The importance of territory
Territorial subdivisions within appellations are a welcome development as long as these are accompanied by effective information campaigns for the public, otherwise they risk losing their relevance.
The new regulations adopted by Chianti Classico to establish Unità Geografiche Aggiuntive (UGA) – Additional Geographic Units, which are, in effect, municipal or territorial sub-appellations - are just the latest in a series of similar initiatives adopted by producers in the Langhe, Soave, Romagna, Bardolino or Montepulciano with Pievi, for example.
It is a positive trend, in my view, because it places the spotlight on the importance of a territory in a more precise and central way and, above all, it is not rhetorical but based on firm guidelines. If one considers that varietals can be cultivated in areas other than those of their origin or where they are traditionally grown, for example the French or “international” grapes that initially were only found in Burgundy, Bordeaux or the Loire, then it becomes quite evident that, fortunately, territories are immoveable and cannot be replicated by anyone elsewhere. All top quality wines derive their uniqueness from the territory they are from, their terroir. And this is a good thing and should continue to be so.
However, this entails adopting regulations that are shared, controllable and, above all, practical for all producers and consumers should be made aware of such an important commitment with a clear message. This is also because adding another term to a label means making it more difficult to decipher for those who need to understand it. Not everyone has a full understanding of geography and I believe few know where Vagliagli or Montefioralle are, what their different pedoclimatic conditions may be and how all this is recognizably expressed in their wines. And if this is the case in Italy, we can only imagine what it’s like in the United States or China.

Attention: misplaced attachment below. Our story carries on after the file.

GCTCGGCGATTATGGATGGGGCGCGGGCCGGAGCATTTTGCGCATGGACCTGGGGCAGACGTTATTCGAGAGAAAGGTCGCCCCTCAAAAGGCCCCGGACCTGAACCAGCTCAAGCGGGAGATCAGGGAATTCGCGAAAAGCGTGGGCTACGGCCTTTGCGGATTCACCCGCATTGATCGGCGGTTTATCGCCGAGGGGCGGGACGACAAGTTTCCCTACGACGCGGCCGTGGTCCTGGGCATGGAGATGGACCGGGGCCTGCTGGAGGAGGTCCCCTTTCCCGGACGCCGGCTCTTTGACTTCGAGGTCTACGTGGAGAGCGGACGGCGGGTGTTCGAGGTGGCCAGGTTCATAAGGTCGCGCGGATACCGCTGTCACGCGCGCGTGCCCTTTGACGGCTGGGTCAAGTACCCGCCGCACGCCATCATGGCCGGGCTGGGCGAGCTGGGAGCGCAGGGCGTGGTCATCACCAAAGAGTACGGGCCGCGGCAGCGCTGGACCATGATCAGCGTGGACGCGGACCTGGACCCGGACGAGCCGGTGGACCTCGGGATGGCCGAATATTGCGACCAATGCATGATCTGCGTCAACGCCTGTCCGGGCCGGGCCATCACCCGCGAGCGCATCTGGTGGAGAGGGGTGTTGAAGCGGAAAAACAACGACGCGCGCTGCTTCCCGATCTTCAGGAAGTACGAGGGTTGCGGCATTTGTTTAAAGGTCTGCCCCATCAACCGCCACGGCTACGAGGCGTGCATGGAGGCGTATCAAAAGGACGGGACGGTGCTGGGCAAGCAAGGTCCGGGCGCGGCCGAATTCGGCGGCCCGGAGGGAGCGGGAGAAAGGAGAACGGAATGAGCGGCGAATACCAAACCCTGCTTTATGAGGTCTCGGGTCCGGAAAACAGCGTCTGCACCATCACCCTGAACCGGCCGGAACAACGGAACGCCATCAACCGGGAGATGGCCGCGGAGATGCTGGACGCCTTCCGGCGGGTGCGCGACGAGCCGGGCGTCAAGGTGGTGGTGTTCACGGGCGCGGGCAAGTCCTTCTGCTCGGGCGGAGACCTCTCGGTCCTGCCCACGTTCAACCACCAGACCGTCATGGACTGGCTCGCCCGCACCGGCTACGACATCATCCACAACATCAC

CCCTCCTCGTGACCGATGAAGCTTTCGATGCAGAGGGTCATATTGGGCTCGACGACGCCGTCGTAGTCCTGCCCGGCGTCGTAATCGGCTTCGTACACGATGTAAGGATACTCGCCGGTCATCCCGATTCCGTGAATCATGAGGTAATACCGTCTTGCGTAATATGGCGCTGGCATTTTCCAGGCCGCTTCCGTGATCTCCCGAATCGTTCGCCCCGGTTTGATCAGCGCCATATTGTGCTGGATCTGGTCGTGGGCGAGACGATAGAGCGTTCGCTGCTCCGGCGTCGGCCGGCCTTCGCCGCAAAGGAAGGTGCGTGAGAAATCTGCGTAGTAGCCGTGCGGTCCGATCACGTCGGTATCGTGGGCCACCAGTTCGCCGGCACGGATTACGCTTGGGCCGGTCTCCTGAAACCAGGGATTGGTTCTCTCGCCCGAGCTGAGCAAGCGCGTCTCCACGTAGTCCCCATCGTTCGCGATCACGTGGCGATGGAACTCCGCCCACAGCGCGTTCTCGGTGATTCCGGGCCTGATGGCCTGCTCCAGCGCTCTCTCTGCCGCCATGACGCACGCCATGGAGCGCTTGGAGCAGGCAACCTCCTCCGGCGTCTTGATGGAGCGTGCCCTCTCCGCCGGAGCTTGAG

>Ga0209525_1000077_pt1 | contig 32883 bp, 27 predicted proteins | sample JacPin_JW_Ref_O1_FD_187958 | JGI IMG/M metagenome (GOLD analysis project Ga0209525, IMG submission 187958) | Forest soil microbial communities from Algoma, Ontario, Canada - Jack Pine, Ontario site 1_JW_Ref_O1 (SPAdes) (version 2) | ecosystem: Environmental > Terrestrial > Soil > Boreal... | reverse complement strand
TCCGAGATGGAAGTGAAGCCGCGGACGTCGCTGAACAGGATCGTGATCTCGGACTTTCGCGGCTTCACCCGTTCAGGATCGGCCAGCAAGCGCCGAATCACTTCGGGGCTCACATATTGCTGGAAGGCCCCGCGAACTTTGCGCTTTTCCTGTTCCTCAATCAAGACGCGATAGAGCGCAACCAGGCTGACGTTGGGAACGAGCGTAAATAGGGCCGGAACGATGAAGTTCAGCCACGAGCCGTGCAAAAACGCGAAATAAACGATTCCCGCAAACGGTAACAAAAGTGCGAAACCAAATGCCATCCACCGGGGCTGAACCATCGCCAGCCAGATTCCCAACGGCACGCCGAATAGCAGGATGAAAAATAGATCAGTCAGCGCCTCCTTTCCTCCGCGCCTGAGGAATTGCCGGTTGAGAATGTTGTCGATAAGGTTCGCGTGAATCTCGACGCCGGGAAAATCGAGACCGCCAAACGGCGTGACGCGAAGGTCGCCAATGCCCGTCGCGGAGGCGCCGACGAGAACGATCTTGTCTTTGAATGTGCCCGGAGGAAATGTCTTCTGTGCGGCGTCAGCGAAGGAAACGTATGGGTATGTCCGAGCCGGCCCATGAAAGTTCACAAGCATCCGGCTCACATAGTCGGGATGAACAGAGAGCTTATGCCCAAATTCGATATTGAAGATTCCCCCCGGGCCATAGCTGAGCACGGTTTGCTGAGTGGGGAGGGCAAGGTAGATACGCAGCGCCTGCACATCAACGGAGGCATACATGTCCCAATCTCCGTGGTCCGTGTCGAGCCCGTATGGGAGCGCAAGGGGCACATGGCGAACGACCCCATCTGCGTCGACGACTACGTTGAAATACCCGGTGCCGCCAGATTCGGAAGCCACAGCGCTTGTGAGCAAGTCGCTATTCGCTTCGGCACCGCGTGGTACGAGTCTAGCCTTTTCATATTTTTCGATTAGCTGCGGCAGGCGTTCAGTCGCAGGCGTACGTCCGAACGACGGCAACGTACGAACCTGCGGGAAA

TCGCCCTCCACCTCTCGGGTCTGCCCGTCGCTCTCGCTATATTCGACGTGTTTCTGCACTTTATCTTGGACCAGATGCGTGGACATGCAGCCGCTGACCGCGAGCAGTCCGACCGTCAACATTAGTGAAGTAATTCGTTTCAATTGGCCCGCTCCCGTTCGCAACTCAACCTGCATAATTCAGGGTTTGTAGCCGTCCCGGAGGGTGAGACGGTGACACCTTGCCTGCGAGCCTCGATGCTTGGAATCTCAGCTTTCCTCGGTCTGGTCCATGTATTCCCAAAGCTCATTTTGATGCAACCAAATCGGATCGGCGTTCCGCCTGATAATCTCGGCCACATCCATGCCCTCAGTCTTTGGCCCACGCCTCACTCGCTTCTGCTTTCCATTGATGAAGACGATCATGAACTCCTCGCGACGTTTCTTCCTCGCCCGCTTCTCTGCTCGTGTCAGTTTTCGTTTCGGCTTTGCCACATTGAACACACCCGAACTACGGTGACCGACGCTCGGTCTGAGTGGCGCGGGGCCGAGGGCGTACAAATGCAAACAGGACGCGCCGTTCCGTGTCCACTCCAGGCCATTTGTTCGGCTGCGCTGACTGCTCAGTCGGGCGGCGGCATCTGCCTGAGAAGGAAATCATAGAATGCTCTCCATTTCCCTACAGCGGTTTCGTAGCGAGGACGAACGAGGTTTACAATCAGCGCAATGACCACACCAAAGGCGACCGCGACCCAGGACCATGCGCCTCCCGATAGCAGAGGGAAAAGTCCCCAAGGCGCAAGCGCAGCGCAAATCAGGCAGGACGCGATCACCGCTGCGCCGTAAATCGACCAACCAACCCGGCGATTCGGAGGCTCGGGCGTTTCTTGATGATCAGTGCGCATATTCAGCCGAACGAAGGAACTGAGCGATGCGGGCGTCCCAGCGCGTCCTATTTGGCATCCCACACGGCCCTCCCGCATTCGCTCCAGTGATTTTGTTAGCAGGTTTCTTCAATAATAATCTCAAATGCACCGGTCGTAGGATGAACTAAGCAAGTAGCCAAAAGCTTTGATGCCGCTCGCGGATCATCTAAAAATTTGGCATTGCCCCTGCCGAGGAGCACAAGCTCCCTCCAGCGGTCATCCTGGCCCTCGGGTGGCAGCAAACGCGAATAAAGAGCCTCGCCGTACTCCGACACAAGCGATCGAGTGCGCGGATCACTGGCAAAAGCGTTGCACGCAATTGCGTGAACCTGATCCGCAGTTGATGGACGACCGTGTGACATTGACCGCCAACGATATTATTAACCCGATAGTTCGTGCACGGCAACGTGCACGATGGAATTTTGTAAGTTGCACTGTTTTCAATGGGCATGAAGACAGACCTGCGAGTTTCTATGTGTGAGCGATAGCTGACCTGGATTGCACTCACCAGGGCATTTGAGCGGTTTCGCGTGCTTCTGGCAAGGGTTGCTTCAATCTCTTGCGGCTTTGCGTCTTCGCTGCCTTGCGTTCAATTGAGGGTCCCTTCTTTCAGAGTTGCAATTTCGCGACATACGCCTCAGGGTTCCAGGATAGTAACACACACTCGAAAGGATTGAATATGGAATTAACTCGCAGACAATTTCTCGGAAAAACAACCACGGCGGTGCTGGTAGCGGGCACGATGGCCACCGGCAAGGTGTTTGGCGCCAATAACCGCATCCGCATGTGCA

Then again, if I were to ask you which is more north, Philadelphia or Baltimore, two important cities on the US east coast, I’m sure not many would know off the bat. And this is a relatively easy question. Things get a little more complicated when the question is which town in Barolo is home to the Villero vineyard. While it is true the situation is even more complicated in Burgundy or Moselle, there certain appellations have existed for centuries and have been impressed in the memories of generations of wine lovers.
In Italy, the recognition of more specific geographic indications is more recent and aside from adopting an UGA or MGA (Additional Geographic Mention), the need for campaigns to inform the public should not be underestimated because this would impair the efficiency of an operation that is and should be very important for Italian wine.